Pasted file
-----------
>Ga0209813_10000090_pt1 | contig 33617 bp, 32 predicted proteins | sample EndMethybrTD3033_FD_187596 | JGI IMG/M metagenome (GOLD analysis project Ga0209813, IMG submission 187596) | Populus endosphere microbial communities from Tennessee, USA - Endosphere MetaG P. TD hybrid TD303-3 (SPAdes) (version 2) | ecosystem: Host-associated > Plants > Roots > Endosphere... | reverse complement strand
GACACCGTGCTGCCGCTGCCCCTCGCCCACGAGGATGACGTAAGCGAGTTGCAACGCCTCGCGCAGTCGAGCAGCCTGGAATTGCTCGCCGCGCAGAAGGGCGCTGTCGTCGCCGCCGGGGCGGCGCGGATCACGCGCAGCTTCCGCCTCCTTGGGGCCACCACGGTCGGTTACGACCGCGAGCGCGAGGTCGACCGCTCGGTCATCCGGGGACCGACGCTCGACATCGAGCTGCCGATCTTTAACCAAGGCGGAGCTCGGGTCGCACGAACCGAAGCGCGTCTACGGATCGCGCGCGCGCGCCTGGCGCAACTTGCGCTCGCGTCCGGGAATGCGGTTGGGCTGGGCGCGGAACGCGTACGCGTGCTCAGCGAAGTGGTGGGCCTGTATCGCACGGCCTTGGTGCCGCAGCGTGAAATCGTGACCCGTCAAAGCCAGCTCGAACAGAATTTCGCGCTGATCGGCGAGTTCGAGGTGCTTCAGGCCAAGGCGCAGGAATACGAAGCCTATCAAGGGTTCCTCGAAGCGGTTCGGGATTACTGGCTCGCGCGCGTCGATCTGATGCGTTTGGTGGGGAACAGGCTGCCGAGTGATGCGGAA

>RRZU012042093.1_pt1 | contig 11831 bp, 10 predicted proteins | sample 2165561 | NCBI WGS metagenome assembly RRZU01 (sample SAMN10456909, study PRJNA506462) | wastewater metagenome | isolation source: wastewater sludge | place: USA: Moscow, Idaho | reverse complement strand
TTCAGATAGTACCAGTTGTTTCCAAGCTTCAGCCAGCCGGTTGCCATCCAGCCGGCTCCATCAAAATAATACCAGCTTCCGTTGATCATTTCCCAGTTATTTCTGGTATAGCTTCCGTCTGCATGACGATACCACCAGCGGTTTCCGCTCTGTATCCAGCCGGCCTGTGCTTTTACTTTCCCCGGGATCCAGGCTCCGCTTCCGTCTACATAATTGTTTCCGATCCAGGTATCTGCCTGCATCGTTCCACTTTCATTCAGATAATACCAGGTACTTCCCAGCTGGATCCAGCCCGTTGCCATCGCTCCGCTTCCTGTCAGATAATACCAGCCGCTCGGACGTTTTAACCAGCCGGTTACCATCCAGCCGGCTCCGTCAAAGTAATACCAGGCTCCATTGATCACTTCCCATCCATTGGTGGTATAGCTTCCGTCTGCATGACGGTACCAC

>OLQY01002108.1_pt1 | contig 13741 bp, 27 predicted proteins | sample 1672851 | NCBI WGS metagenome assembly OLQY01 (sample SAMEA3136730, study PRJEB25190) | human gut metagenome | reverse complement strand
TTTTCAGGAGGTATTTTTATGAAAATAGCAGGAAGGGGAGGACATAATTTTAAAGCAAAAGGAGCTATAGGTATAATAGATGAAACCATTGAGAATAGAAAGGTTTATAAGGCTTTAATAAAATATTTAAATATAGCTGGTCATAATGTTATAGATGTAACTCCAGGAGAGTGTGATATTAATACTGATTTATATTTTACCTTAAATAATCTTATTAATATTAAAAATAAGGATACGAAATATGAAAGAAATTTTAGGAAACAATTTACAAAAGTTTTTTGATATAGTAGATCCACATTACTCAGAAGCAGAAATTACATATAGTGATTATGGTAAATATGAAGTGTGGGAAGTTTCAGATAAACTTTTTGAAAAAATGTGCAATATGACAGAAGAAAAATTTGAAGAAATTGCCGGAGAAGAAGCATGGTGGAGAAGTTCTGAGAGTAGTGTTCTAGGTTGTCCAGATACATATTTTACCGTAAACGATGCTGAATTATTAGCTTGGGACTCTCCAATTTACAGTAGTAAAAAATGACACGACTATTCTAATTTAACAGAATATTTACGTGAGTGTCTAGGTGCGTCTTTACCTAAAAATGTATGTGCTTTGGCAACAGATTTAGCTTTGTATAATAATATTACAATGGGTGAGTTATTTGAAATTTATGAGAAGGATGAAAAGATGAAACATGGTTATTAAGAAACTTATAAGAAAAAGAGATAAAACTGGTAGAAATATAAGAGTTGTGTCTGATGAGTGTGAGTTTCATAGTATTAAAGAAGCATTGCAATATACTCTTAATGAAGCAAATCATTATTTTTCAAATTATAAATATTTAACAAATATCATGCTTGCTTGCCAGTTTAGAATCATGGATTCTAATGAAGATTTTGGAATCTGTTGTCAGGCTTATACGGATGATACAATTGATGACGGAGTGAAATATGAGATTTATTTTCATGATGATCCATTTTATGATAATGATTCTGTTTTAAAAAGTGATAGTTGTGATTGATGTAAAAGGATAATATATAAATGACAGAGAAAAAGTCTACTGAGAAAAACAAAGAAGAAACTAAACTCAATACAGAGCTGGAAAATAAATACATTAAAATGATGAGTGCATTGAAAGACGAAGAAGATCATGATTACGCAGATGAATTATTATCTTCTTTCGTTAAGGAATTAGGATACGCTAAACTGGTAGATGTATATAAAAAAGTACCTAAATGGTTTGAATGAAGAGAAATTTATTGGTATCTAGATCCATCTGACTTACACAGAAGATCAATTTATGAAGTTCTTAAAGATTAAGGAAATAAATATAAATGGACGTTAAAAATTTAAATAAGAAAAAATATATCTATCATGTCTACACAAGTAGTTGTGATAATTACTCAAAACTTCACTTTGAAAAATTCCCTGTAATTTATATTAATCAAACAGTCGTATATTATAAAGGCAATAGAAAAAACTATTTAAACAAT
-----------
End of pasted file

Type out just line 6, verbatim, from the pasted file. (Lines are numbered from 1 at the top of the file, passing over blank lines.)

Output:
TTTTCAGGAGGTATTTTTATGAAAATAGCAGGAAGGGGAGGACATAATTTTAAAGCAAAAGGAGCTATAGGTATAATAGATGAAACCATTGAGAATAGAAAGGTTTATAAGGCTTTAATAAAATATTTAAATATAGCTGGTCATAATGTTATAGATGTAACTCCAGGAGAGTGTGATATTAATACTGATTTATATTTTACCTTAAATAATCTTATTAATATTAAAAATAAGGATACGAAATATGAAAGAAATTTTAGGAAACAATTTACAAAAGTTTTTTGATATAGTAGATCCACATTACTCAGAAGCAGAAATTACATATAGTGATTATGGTAAATATGAAGTGTGGGAAGTTTCAGATAAACTTTTTGAAAAAATGTGCAATATGACAGAAGAAAAATTTGAAGAAATTGCCGGAGAAGAAGCATGGTGGAGAAGTTCTGAGAGTAGTGTTCTAGGTTGTCCAGATACATATTTTACCGTAAACGATGCTGAATTATTAGCTTGGGACTCTCCAATTTACAGTAGTAAAAAATGACACGACTATTCTAATTTAACAGAATATTTACGTGAGTGTCTAGGTGCGTCTTTACCTAAAAATGTATGTGCTTTGGCAACAGATTTAGCTTTGTATAATAATATTACAATGGGTGAGTTATTTGAAATTTATGAGAAGGATGAAAAGATGAAACATGGTTATTAAGAAACTTATAAGAAAAAGAGATAAAACTGGTAGAAATATAAGAGTTGTGTCTGATGAGTGTGAGTTTCATAGTATTAAAGAAGCATTGCAATATACTCTTAATGAAGCAAATCATTATTTTTCAAATTATAAATATTTAACAAATATCATGCTTGCTTGCCAGTTTAGAATCATGGATTCTAATGAAGATTTTGGAATCTGTTGTCAGGCTTATACGGATGATACAATTGATGACGGAGTGAAATATGAGATTTATTTTCATGATGATCCATTTTATGATAATGATTCTGTTTTAAAAAGTGATAGTTGTGATTGATGTAAAAGGATAATATATAAATGACAGAGAAAAAGTCTACTGAGAAAAACAAAGAAGAAACTAAACTCAATACAGAGCTGGAAAATAAATACATTAAAATGATGAGTGCATTGAAAGACGAAGAAGATCATGATTACGCAGATGAATTATTATCTTCTTTCGTTAAGGAATTAGGATACGCTAAACTGGTAGATGTATATAAAAAAGTACCTAAATGGTTTGAATGAAGAGAAATTTATTGGTATCTAGATCCATCTGACTTACACAGAAGATCAATTTATGAAGTTCTTAAAGATTAAGGAAATAAATATAAATGGACGTTAAAAATTTAAATAAGAAAAAATATATCTATCATGTCTACACAAGTAGTTGTGATAATTACTCAAAACTTCACTTTGAAAAATTCCCTGTAATTTATATTAATCAAACAGTCGTATATTATAAAGGCAATAGAAAAAACTATTTAAACAAT